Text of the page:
#31 Bernard Kron

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Posted 05 November 2012 - 11:45 AM

I don't know if this is common knowledge or not, but Revell issued 3 double-car kits in '63 that were nothing BUT parts pack trees: #H-1223 Sanitary 'T'Bucket / Mooneyes dragster; #H1222 Scarlet Screamer / Bantam Bomber and #H1221 Thunder Charger / Fumin Fiat.

The parts packs were actually engineered to go together into the models offered in the double-kits, and the instructions included ideas for bashing into different cars.


From Bob Black's excellent DPMCC Model car Instructions site ( http://www.thedpmcc....tionsintro.html ) :

See: http://public.fotki....l-sanitary-t-b/

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See: http://public.fotki....l-scarlet-scre/

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See: http://public.fotki....l-fumin-fiat-c/

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#32 Joker

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Posted 05 November 2012 - 01:14 PM

I picked up Revell parts pack kit C1124 Dragster Speed Equipment..
Only problem is it's in a Blown '58 Chrysler V-8 Engine package.
Couldn't pass it up..it was a whole dollar.What I saw was the two
quick change set ups.. the Moon tank and gas pedal.

My question is does anyone have a pic of the back of the Dragster
Speed package..I couldn't find it on Bob's Fotki.

Thanks

#33 Ace-Garageguy

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Posted 05 November 2012 - 01:22 PM

I picked up Revell parts pack kit C1124 Dragster Speed Equipment..
Only problem is it's in a Blown '58 Chrysler V-8 Engine package.
Couldn't pass it up..it was a whole dollar.What I saw was the two
quick change set ups.. the Moon tank and gas pedal.

My question is does anyone have a pic of the back of the Dragster
Speed package..I couldn't find it on Bob's Fotki.

Thanks


You got the deal of the week. I've got a few of them...can send you a pic if you still need it.

#34 Joker

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Posted 05 November 2012 - 01:28 PM

Thanks to the links..I found out what I had.
Still need any info on the Dragster Speed Parts.
Missing the parachute and wishbone steering wheel..that's fine with me.
Thanks again.
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#35 Ace-Garageguy

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Posted 05 November 2012 - 01:56 PM

Here ya go....

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#36 Joker

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Posted 05 November 2012 - 02:33 PM

Thanks for the faster than quick response Bill.
Very appreciative help and info.
Thanks again..I'm saving the pic on my Fotki.

#37 horsepower

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Posted 18 November 2012 - 12:01 AM

I just finally picked up the Firestone Champions tire set from AMT/round2, & noticed that on the back of the package it says to watch for more parts packs & engines, tires in the future, does anyone have any particulars on what they are planning for us. I love the idea of bringing a few of the oldies back, but there are a few engines, etc from the modern era that would be nice to have as separate kits too.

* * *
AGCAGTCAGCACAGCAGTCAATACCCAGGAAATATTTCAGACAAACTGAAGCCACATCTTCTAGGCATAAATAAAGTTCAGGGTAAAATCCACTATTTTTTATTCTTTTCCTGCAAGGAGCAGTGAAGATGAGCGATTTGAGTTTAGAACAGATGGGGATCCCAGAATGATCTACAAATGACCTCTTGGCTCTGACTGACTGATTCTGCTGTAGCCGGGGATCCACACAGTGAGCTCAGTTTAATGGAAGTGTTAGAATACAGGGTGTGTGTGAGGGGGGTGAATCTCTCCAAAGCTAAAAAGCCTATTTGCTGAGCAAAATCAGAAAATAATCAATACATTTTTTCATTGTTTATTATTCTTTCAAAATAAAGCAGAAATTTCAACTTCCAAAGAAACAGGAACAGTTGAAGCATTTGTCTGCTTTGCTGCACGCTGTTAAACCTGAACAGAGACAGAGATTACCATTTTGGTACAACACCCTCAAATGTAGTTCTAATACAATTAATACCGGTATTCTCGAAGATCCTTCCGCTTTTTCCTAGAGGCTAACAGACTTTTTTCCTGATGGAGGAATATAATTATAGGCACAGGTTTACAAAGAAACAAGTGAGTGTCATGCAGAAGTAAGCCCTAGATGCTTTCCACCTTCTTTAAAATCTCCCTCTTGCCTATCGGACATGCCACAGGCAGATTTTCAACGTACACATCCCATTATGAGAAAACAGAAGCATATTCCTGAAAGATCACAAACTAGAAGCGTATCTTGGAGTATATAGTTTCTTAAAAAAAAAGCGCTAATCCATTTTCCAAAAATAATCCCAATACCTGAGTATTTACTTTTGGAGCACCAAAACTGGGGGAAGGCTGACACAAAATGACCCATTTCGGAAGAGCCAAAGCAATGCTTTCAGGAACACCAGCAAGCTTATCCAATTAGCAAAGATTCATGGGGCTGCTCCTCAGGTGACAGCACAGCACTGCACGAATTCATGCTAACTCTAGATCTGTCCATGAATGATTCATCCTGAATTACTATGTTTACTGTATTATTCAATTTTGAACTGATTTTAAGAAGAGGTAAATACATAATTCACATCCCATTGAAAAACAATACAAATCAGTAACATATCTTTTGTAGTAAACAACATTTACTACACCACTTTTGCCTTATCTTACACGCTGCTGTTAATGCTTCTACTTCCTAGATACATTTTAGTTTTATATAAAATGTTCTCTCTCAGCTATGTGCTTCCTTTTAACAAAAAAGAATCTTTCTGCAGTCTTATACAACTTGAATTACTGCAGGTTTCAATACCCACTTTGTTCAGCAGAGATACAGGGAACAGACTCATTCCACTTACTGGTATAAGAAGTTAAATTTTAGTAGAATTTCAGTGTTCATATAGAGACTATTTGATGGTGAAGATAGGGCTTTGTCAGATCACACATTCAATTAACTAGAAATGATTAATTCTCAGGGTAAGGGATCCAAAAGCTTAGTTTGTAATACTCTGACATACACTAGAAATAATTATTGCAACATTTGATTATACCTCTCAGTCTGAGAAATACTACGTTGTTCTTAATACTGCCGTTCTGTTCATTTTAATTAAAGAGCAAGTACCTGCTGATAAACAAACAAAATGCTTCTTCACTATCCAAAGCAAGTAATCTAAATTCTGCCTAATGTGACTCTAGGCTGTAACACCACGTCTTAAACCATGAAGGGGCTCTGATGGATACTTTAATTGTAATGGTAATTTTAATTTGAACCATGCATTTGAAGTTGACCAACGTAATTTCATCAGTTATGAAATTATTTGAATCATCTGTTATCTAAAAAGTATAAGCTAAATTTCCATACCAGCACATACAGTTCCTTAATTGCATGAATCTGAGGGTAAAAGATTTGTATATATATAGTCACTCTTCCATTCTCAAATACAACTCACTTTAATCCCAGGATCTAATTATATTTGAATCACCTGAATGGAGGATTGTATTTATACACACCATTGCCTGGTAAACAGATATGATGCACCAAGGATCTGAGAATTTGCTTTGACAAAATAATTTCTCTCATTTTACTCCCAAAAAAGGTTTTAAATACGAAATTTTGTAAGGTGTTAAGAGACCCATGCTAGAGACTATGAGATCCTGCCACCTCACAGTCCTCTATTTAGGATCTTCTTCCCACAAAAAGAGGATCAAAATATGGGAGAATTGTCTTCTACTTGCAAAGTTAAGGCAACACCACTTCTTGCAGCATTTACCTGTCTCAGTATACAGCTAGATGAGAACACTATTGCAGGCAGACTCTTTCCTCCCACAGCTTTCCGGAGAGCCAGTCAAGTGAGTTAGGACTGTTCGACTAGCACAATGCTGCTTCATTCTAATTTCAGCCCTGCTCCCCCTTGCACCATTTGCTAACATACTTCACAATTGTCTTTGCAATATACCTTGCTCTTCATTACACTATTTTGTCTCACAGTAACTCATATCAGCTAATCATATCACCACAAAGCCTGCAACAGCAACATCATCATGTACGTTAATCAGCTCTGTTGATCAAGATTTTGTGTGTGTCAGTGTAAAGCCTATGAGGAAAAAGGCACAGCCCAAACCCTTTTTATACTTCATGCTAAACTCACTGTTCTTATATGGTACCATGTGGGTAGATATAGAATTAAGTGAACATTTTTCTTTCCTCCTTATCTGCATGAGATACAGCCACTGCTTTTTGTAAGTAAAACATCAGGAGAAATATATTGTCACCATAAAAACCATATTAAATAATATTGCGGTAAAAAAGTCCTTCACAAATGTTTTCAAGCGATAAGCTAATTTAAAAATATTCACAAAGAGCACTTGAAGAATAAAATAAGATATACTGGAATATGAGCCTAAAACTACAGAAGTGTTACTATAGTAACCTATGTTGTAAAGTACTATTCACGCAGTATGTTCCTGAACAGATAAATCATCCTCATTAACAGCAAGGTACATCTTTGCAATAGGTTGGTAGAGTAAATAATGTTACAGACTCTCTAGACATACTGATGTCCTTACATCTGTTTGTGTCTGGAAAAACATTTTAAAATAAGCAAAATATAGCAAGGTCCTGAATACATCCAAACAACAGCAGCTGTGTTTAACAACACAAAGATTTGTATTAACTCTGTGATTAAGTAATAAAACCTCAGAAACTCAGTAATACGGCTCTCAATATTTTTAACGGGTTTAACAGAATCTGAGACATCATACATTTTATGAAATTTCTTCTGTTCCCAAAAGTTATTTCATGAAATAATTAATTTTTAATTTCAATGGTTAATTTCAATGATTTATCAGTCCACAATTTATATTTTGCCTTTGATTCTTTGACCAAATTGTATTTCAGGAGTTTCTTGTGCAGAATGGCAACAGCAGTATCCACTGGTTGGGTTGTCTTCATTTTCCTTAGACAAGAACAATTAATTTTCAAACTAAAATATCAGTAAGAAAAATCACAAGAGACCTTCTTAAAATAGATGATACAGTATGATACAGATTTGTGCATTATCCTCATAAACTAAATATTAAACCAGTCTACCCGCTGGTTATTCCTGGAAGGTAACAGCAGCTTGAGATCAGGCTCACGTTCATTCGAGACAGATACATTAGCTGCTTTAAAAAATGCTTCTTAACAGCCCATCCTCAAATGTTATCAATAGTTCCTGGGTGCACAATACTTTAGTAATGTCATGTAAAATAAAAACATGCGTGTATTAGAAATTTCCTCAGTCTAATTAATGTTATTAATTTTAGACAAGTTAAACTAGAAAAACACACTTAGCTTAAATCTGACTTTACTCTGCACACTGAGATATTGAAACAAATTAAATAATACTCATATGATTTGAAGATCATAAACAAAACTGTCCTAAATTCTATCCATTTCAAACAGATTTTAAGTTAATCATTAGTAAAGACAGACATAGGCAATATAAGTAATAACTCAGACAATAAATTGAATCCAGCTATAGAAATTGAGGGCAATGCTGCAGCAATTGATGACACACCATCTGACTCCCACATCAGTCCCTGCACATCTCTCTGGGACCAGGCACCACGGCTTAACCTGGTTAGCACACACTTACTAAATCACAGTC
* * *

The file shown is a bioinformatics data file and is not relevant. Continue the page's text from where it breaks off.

#38 southpier

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Posted 18 November 2012 - 12:53 AM

don't know how you guys pull 50+ year old kits off your shelves!





i can't even find the Hot Rod magazine i bought friday.

Edited by southpier, 18 November 2012 - 12:56 AM.


#39 tim boyd

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Posted 18 November 2012 - 01:54 AM

From Bob Black's excellent DPMCC Model car Instructions site ( http://www.thedpmcc....tionsintro.html ) :

See: http://public.fotki....l-sanitary-t-b/

Posted Image Posted Image


See: http://public.fotki....l-scarlet-scre/

Posted ImagePosted Image

See: http://public.fotki....l-fumin-fiat-c/

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Bernard and the rest following thsi thread - Some years back, I set out to build a couple of these cars, using the PartsPacks I had accumluated rather than the mega-expensive kits (I had grabbed one of these kits many years ago before they began to command triple digit prices).

I soon found out that Revell had made subtle changes to some of the Parts Packs that were included in the Double Kits to allow them to actually fit together as a complete model. They weren't big changes, and there weren't alot of changes, but comparing the kits and the Parts Packs side by side, there WERE some changes.

Alas, I don't remember exactly what the changes were.

Best regards...TIM

#40 madisonwoodsmith

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Posted 08 January 2014 - 11:31 AM

I just picked up 2 of these on eBay for basically a song. I got a Chevy 283 and a Pontiac 421. I thought it was cool that they offered a couple of versions of these motors to make things a little more interesting. How many of you guys have used these and what can I expect for detail? Not all that fond of the "all chrome" idea, but I can paint to suit if I need/want to. What say the masses? Should I just relegate them to the parts box, of use them in a build?

 

Thanks, John